A lovely job was done of all five, I’m happy to say. The cover of The Imagination Thief was designed by Andi Rivers at the Firsty Group;  and Jane Dixon-Smith at  J D Smith Design designed the cover of the paperback The Platinum Raven and other novellas, as well as the four individual covers for its four constituent e-book novellas, The Platinum Raven, The Host in the Attic, Apricot Eyes and Hallucination in Hong Kong. In each case I chose the individual images I needed, knowing exactly the effect I required for each. I located most of the images from a couple of the big stock photo houses online. It’s a pleasure to spend an entire day or two doing nothing but sifting through tens of thousands of beautiful images from all around the planet, systematically and at high speed (though slowing right down sometimes, just to savour certain images for their own sake – stopping to smell the roses along the way, as it were), so as to whittle down the selection by slow but sure degrees. There’s a huge number available, and they tend to be quite cheap to use. Those two designers then did the clever stuff in PhotoShop, combining and adjusting the images into the configurations I’d described and sketched for them, followed by a final adjustment or two at my request.

Q: I completely agree. Deciding how your work will be presented is one of the real joys of publication. By that time, the hard work is done.

You must be very excited about the launch of your collection of novellas,The Platinum Raven, The Host in the Attic, Apricot Eyes and Hallucination in Hong Kong  How are you preparing for that?

I’m working on a ton of details connected with the London Author Fair on 28 February 2014. There’s also the first print-book of last year’s e-book novel The Imagination Thief. These five tales share a small handful of characters, but each one also has other characters of its own. All five are free-standing and may be read in any order. Tasty snippets from them are arrayed, like a tray of pouting vol-au-vents, at:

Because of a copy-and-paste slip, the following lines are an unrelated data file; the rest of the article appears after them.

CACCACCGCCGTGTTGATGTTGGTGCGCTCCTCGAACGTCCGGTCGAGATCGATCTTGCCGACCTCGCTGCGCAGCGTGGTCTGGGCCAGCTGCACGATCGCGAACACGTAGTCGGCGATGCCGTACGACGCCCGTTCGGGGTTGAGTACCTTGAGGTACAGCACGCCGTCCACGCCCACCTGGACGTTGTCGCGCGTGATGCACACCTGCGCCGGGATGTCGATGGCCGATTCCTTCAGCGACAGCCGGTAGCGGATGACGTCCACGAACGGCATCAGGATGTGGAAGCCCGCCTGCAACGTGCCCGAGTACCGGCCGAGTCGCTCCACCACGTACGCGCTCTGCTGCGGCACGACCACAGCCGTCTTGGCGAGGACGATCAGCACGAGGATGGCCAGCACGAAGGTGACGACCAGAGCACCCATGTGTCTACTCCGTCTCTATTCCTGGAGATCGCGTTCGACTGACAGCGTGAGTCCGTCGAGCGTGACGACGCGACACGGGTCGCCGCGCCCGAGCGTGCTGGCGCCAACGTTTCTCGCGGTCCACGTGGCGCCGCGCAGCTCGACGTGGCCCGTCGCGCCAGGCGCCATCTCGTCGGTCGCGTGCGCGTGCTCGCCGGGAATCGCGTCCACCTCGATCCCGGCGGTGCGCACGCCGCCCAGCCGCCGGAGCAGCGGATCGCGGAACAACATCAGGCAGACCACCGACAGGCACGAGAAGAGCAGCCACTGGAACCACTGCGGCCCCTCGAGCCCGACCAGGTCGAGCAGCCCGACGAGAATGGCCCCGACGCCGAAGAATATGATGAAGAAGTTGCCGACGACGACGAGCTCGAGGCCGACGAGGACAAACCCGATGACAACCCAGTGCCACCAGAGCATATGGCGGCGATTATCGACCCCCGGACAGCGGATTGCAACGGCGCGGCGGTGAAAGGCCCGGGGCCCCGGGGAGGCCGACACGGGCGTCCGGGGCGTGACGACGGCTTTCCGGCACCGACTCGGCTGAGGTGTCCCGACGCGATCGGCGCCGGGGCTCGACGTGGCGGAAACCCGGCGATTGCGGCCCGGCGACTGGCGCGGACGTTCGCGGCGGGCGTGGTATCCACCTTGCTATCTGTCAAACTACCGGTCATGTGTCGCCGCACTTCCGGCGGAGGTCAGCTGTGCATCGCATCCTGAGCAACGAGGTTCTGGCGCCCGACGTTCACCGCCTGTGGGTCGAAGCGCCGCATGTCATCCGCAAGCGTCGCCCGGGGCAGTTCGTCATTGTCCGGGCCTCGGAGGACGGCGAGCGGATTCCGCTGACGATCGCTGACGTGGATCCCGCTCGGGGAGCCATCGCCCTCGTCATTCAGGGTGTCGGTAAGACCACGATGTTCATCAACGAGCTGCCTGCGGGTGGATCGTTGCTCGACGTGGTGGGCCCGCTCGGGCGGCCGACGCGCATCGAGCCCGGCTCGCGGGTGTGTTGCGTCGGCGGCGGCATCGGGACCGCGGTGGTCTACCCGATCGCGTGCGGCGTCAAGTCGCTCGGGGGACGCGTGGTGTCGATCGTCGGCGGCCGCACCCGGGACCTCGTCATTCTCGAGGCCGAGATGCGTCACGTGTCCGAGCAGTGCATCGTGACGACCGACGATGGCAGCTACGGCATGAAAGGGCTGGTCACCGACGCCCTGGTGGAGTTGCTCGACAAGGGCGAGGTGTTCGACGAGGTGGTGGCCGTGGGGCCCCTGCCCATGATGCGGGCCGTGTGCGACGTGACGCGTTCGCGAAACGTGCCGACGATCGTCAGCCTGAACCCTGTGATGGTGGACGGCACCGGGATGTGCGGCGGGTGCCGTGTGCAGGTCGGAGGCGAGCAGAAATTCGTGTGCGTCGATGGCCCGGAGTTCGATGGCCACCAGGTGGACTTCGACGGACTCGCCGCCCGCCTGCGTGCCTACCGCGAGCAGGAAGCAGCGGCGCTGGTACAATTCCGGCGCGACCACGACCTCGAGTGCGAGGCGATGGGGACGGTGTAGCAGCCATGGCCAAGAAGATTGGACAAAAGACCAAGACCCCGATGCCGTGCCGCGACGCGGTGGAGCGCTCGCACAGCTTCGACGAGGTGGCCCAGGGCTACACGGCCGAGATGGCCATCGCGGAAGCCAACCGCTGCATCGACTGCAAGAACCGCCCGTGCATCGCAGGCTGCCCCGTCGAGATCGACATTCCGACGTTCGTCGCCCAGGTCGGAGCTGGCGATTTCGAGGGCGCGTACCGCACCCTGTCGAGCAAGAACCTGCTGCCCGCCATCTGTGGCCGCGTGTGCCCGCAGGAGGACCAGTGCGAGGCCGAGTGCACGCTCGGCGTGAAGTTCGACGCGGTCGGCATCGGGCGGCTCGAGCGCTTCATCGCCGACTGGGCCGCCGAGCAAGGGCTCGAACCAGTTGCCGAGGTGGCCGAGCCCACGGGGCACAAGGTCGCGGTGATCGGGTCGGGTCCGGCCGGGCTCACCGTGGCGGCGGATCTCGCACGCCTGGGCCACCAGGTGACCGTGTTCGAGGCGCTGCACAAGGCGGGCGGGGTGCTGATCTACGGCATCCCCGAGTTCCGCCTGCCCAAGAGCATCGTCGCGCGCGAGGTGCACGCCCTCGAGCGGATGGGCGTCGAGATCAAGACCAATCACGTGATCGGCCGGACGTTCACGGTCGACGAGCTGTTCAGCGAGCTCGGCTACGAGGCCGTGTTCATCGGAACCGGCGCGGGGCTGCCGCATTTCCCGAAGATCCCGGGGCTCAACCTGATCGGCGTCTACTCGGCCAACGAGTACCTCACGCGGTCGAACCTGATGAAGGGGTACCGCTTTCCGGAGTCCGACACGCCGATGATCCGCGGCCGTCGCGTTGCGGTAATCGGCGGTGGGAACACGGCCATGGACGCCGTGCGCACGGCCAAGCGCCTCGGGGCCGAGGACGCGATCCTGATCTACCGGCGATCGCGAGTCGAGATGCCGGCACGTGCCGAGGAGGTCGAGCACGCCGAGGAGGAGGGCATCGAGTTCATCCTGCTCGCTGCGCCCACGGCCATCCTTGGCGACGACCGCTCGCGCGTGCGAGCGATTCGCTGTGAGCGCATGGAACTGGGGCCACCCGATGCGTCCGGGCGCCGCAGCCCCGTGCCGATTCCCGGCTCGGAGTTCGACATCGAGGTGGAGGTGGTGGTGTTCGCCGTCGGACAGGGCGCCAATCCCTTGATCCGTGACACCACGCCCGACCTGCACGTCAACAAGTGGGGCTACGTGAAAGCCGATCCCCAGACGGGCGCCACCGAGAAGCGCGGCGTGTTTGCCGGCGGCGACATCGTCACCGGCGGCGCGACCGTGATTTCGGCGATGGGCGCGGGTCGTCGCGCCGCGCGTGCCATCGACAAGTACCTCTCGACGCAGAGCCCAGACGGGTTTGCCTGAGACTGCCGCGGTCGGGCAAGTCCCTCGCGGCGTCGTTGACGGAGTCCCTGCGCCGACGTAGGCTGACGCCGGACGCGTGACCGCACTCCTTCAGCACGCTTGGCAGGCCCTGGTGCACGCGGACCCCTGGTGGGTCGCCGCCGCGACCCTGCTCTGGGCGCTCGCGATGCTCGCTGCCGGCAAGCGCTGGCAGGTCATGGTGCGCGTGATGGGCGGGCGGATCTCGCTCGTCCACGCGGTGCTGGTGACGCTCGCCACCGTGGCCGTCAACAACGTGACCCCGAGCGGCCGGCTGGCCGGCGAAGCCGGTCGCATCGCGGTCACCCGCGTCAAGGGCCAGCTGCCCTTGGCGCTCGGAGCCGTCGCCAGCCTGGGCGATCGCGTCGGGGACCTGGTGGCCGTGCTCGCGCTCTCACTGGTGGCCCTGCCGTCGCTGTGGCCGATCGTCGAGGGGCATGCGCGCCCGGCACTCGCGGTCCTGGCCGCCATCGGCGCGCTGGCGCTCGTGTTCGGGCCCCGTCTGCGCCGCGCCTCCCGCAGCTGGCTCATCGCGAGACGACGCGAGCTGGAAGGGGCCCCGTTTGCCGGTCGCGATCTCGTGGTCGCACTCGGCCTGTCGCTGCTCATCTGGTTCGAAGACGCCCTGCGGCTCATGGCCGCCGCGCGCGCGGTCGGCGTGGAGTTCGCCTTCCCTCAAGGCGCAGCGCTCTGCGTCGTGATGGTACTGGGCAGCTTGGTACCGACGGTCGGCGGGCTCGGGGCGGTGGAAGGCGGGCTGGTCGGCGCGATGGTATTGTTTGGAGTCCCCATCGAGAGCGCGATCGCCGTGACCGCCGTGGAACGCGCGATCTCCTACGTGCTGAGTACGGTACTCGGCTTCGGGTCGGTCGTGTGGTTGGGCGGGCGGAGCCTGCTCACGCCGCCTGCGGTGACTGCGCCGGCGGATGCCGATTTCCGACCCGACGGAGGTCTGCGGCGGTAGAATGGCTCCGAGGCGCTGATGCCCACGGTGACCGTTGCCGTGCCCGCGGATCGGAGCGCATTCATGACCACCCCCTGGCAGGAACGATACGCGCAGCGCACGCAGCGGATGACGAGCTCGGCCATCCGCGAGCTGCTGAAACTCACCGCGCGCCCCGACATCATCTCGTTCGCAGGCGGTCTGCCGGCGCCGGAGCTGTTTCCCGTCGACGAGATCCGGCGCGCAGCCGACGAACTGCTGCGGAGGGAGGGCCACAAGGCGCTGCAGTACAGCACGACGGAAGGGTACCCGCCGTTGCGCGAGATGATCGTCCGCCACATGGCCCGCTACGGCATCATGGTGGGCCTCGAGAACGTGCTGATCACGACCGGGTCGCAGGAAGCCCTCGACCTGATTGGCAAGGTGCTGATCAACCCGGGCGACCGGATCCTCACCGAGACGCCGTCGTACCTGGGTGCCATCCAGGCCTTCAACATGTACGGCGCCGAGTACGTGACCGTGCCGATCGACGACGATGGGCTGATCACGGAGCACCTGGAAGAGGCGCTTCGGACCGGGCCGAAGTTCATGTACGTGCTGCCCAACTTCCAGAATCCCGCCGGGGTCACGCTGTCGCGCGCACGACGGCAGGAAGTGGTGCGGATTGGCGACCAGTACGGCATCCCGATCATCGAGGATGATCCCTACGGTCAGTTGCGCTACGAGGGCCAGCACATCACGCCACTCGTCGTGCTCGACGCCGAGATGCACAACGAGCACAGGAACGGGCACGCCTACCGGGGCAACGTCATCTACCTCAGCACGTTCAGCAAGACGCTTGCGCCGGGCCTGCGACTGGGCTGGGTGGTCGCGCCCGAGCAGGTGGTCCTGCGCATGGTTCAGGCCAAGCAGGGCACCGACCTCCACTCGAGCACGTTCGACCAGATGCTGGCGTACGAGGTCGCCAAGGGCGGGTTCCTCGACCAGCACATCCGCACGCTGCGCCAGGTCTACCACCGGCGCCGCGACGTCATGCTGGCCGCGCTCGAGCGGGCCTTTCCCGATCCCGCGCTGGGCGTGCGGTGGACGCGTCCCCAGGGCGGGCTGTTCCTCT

THE HOST IN THE ATTIC (novella) by Rohan Quine reduced

Each novella is also equipped with its own sassy little strapline, I should add. These go as follows…

  • The Platinum Raven is a triple convulsion whereby our heroine Raven escalates herself into the Chocolate Raven and then the Platinum Raven, from London to Dubai to the tower in the hills in the desert – then back down again, forever changed.
  • The Host in the Attic is a hologram of Oscar Wilde’s The Picture of Dorian Gray, digitised and reframed in cinematic style, set in London’s Docklands in a few years’ time.
  • In Apricot Eyes, a cat-and-mouse pursuit through the New York City night involves a preacher, a psychic and a dominatrix, broadcast live on air – until a horror is unearthed, bringing two of them together and the third to a sticky end.
  • In Hallucination in Hong Kong, sliding from joy to nightmare and back, a plane-flight frames a journey into Jaymi’s and Angel’s polarised identities and perceptions, where past and present merge in an obsessive fantasy of love, death, horror and apocalyptic beauty.

The paperback comprising all four novellas together, The Platinum Raven and other novellas, will be officially released online on 21 February, but you can pick up a copy already from Amazon UK

And the same online release date and early availability also applies to the print-book of the novel The Imagination Thief, from Amazon UK.

The four individual novella e-books will be released online on 21 February at all Amazon sites and (via Smashwords) at all the other major retailers. But meanwhile you can place a pre-order for them at Smashwords itself, so that they’ll then be delivered to you on 21 February, and the place to do that is:

(Profile on Smashwords.)



Q: Some writers like quiet, others the noise of a coffee shop etc. Do you listen to music or have noise around you when you write or do you need silence?

It would be helpful if I could write with a racket going on, but unfortunately I seem to require proper privacy and silence, if I’m to hear what I need to hear. Not that I do anything interestingly quirky, once I have that privacy: there’s no feverish pacing up and down or hanging from the chandeliers. There’s just expressionless immobility, as I stare at the laptop screen for a long time. It wouldn’t make a riveting spectator sport. But contrary to my dozy appearance there, there’s a fair amount going on behind the eyes. In essence it feels like a great volume of hammering and construction, I suppose. Delicate hammering rather than butch hammering, of course, but I always did prefer the delicate kind – so much less of a schlep.